Still, Sidran carries serious baggage. As city attorney, he was architect of the deeply controversial civility laws--The Stranger, which fiercely opposed those ordinances, once famously portrayed him with devil's horns, and spilled a great deal of ink pointing out how some of those laws had been found unconstitutional. He continues to defend those laws as a necessary step to preserve the vitality of downtown Seattle, but his law-and-order reputation clearly contributed to his narrow defeat to Greg Nickels in the 2001 mayoral race despite the rah-rah support of powerful establishment mouthpieces like the Seattle Times (and the Seattle Post-Intelligencer).
In one of the ironies of this race, Sidran, despite having never run for office outside of Seattle, is explicitly casting himself as the voice of the less liberal suburbs. In his kickoff speech, he joked that he is often told, "Mark, you're so law and order, so not Seattle," a characterization he embraced, going on to describe Seattle as "85 scenic square miles surrounded by reality."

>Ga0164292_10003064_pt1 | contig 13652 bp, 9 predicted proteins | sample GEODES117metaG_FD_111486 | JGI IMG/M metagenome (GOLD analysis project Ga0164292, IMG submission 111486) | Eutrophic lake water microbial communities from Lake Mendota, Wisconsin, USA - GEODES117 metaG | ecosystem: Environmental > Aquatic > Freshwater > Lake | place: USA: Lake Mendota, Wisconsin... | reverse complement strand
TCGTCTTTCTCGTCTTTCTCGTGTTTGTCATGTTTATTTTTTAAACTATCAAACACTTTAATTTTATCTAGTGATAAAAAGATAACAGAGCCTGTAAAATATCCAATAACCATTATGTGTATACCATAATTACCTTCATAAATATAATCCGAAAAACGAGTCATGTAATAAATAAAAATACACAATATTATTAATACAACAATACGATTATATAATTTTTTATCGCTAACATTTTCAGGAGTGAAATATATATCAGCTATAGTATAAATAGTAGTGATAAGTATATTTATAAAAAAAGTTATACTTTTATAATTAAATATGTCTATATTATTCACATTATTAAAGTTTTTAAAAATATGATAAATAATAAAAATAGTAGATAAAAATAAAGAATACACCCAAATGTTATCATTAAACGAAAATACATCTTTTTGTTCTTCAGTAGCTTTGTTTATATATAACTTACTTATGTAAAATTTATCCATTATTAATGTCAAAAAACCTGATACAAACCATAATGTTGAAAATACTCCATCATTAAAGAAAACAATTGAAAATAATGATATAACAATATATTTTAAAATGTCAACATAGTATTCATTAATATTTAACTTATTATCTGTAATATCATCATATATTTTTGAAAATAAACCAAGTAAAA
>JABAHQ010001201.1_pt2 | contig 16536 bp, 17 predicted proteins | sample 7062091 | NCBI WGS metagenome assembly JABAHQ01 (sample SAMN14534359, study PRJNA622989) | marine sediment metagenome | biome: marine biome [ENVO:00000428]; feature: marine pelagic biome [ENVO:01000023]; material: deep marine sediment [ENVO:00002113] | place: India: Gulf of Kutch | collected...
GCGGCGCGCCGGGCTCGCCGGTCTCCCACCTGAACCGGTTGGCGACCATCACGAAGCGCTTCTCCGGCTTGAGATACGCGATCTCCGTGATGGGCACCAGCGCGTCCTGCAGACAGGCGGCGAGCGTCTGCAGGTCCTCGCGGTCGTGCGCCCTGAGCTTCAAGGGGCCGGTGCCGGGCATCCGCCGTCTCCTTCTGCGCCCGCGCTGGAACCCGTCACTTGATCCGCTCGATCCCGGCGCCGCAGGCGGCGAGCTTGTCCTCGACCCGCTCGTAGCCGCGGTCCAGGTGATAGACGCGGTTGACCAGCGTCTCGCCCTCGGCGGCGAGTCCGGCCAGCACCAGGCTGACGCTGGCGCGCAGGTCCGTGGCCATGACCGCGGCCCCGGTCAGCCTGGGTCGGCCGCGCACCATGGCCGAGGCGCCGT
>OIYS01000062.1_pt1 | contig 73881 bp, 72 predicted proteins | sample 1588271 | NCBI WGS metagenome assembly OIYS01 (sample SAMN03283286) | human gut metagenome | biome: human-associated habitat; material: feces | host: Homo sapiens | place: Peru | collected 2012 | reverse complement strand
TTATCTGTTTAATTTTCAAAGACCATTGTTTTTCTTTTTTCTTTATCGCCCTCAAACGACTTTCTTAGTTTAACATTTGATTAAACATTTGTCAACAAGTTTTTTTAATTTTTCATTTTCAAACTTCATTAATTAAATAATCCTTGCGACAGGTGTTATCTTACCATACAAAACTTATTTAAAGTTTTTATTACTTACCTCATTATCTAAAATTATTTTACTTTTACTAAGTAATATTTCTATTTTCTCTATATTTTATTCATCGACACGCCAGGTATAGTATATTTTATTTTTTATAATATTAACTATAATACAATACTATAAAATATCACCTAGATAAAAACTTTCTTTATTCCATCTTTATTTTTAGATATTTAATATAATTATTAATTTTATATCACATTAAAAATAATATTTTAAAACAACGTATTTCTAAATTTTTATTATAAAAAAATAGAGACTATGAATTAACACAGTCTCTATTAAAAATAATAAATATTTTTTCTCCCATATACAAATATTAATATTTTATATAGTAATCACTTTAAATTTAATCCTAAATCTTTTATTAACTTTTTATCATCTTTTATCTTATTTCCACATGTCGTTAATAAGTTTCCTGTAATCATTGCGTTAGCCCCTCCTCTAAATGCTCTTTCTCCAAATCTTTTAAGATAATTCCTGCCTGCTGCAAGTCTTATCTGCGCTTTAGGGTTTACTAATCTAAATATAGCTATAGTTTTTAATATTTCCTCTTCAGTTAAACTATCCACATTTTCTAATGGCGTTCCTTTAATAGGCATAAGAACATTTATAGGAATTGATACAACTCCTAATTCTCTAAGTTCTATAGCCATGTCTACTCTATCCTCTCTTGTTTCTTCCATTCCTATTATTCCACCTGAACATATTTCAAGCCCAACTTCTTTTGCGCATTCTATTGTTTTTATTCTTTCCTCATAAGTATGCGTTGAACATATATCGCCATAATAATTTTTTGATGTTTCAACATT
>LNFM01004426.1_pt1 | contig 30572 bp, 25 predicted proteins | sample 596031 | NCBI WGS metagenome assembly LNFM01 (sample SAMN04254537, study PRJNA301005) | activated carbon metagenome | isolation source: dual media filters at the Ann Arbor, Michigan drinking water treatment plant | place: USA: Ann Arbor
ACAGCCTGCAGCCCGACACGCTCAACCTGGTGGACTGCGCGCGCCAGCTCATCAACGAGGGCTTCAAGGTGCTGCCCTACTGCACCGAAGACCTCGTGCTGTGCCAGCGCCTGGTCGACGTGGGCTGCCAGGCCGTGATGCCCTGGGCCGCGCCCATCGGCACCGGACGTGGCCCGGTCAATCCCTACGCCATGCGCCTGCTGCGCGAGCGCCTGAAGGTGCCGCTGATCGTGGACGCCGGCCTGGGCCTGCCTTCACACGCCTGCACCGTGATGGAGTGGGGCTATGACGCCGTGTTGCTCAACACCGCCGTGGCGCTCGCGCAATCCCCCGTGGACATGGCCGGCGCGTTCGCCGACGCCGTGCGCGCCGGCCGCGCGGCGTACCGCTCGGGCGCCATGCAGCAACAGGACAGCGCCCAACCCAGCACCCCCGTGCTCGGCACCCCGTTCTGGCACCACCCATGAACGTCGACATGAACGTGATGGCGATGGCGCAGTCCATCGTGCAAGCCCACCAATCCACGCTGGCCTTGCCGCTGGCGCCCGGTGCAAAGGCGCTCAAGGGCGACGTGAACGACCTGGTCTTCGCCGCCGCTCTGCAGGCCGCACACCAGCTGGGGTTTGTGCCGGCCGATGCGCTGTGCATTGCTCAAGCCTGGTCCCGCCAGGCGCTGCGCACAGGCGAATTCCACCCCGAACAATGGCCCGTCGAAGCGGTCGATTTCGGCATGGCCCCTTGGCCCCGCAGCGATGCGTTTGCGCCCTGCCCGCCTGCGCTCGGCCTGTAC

On the other hand, Senn, despite two statewide victories, generates anxiety in some Democratic circles as a candidate too liberal and controversial to run effectively outside Seattle, especially in light of her poor showing in the Senate primary. Senn dismisses such concern, and a January Elway Poll, though more an indication of name recognition than anything else, shows Senn leading Sidran by a handy margin, 50-34 percent.
Senn is a very different sort of Democrat, with far greater affinity for Seattle's liberal politics. She emphasizes her tough regulatory record compiled over two high-profile terms as state insurance commissioner, during which time she fought insurance providers to expand coverage. Those battles she largely won--she proudly trumpets that she "never had a regulation overturned"--albeit at the cost of driving some insurers to pull out of the state. She sees the attorney general's post in a similar light, as "the people's lawyer." She says her victory would ensure continuity with Gregoire, who won plaudits by taking a lead role in negotiating the national tobacco settlement, and promises "a more activist approach" than her opponent.